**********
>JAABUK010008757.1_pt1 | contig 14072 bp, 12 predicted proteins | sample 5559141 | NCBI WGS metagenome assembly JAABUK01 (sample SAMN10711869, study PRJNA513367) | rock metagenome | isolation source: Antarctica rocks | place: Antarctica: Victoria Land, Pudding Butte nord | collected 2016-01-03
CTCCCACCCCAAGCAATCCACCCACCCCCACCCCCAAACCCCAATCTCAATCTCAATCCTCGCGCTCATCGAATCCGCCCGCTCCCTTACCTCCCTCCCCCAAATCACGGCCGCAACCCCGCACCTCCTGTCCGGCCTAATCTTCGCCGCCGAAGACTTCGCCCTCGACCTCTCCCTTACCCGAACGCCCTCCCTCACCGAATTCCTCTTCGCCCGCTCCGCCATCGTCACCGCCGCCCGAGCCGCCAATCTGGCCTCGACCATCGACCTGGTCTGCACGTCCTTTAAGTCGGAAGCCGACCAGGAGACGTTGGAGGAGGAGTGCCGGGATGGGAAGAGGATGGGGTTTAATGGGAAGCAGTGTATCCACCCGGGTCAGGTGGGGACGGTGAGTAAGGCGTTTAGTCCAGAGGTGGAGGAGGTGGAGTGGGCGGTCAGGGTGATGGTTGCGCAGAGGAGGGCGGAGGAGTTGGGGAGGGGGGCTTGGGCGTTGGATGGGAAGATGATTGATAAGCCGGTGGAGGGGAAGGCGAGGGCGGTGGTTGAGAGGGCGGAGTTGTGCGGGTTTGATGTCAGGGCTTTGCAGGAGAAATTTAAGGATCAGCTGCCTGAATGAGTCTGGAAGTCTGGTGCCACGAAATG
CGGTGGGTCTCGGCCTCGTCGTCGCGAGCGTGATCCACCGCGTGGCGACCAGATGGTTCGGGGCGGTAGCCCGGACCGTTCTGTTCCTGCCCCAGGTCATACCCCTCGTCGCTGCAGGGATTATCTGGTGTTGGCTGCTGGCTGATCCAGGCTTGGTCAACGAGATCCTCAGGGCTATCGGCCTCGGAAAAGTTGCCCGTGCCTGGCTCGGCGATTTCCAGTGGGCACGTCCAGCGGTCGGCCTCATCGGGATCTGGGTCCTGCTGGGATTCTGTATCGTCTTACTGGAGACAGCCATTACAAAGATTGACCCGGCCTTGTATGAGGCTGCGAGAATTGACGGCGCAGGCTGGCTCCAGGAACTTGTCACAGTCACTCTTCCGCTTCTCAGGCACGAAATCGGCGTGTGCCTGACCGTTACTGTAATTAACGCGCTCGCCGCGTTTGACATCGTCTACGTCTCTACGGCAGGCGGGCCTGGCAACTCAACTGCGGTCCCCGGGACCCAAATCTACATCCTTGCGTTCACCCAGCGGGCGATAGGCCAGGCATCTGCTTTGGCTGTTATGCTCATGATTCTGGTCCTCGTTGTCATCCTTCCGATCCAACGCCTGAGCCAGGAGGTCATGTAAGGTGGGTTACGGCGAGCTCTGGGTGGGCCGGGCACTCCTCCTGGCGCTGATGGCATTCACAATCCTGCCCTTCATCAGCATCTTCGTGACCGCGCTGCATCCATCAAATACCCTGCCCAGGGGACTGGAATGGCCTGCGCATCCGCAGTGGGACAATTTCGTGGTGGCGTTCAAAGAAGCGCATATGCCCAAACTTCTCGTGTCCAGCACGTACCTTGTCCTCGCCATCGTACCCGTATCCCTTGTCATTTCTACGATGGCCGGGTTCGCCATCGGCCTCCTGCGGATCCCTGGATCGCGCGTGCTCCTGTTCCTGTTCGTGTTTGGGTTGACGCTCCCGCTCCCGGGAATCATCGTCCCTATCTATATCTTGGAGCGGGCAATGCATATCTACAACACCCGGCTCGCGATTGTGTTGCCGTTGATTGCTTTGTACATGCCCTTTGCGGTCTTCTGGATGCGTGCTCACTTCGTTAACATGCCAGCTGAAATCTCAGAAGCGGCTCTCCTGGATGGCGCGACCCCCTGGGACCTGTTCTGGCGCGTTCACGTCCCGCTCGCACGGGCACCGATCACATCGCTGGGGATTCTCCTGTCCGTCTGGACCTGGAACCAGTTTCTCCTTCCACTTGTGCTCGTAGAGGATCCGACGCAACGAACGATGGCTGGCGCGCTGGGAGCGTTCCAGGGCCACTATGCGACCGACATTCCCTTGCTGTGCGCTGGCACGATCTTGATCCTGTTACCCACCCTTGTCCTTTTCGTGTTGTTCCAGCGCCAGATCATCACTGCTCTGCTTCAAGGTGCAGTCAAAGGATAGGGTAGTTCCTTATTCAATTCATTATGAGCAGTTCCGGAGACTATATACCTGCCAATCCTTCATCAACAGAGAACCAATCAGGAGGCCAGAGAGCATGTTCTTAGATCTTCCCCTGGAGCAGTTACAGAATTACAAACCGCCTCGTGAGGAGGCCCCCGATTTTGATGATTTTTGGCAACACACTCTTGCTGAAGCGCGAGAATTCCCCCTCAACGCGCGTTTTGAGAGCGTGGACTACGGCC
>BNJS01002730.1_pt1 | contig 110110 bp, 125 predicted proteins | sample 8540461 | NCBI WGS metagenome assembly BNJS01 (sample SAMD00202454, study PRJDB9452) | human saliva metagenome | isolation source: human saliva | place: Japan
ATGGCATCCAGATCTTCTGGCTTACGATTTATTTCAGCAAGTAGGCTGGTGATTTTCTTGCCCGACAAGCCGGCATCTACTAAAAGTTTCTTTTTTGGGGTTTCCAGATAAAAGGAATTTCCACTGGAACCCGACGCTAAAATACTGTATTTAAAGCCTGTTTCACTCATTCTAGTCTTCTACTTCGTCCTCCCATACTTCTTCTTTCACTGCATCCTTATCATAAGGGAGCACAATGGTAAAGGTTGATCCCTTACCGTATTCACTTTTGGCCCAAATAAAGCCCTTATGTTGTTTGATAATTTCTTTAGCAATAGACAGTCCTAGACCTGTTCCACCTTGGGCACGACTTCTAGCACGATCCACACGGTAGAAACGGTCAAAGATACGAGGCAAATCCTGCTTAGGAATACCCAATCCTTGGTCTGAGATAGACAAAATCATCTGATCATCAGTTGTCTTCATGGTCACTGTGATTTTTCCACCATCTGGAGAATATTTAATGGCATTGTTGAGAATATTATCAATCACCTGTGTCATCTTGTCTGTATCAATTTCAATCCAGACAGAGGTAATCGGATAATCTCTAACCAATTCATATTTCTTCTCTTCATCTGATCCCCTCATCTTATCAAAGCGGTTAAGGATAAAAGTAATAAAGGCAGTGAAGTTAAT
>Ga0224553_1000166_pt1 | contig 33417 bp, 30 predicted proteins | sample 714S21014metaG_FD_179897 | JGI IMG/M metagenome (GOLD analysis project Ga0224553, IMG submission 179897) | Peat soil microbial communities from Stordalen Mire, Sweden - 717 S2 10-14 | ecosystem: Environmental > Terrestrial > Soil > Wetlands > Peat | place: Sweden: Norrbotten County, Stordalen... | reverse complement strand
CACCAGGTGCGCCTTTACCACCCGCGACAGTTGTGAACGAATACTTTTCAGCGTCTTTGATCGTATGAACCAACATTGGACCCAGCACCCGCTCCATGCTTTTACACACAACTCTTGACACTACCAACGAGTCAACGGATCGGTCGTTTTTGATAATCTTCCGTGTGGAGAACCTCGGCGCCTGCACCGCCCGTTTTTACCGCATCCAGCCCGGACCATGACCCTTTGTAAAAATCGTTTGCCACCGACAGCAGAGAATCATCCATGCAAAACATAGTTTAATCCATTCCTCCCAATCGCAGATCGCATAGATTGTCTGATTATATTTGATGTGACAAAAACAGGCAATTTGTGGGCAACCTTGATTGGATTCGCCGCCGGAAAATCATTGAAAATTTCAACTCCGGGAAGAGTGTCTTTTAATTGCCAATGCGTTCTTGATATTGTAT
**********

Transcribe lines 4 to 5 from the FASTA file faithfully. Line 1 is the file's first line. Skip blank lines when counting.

>BNJS01002730.1_pt1 | contig 110110 bp, 125 predicted proteins | sample 8540461 | NCBI WGS metagenome assembly BNJS01 (sample SAMD00202454, study PRJDB9452) | human saliva metagenome | isolation source: human saliva | place: Japan
ATGGCATCCAGATCTTCTGGCTTACGATTTATTTCAGCAAGTAGGCTGGTGATTTTCTTGCCCGACAAGCCGGCATCTACTAAAAGTTTCTTTTTTGGGGTTTCCAGATAAAAGGAATTTCCACTGGAACCCGACGCTAAAATACTGTATTTAAAGCCTGTTTCACTCATTCTAGTCTTCTACTTCGTCCTCCCATACTTCTTCTTTCACTGCATCCTTATCATAAGGGAGCACAATGGTAAAGGTTGATCCCTTACCGTATTCACTTTTGGCCCAAATAAAGCCCTTATGTTGTTTGATAATTTCTTTAGCAATAGACAGTCCTAGACCTGTTCCACCTTGGGCACGACTTCTAGCACGATCCACACGGTAGAAACGGTCAAAGATACGAGGCAAATCCTGCTTAGGAATACCCAATCCTTGGTCTGAGATAGACAAAATCATCTGATCATCAGTTGTCTTCATGGTCACTGTGATTTTTCCACCATCTGGAGAATATTTAATGGCATTGTTGAGAATATTATCAATCACCTGTGTCATCTTGTCTGTATCAATTTCAATCCAGACAGAGGTAATCGGATAATCTCTAACCAATTCATATTTCTTCTCTTCATCTGATCCCCTCATCTTATCAAAGCGGTTAAGGATAAAAGTAATAAAGGCAGTGAAGTTAAT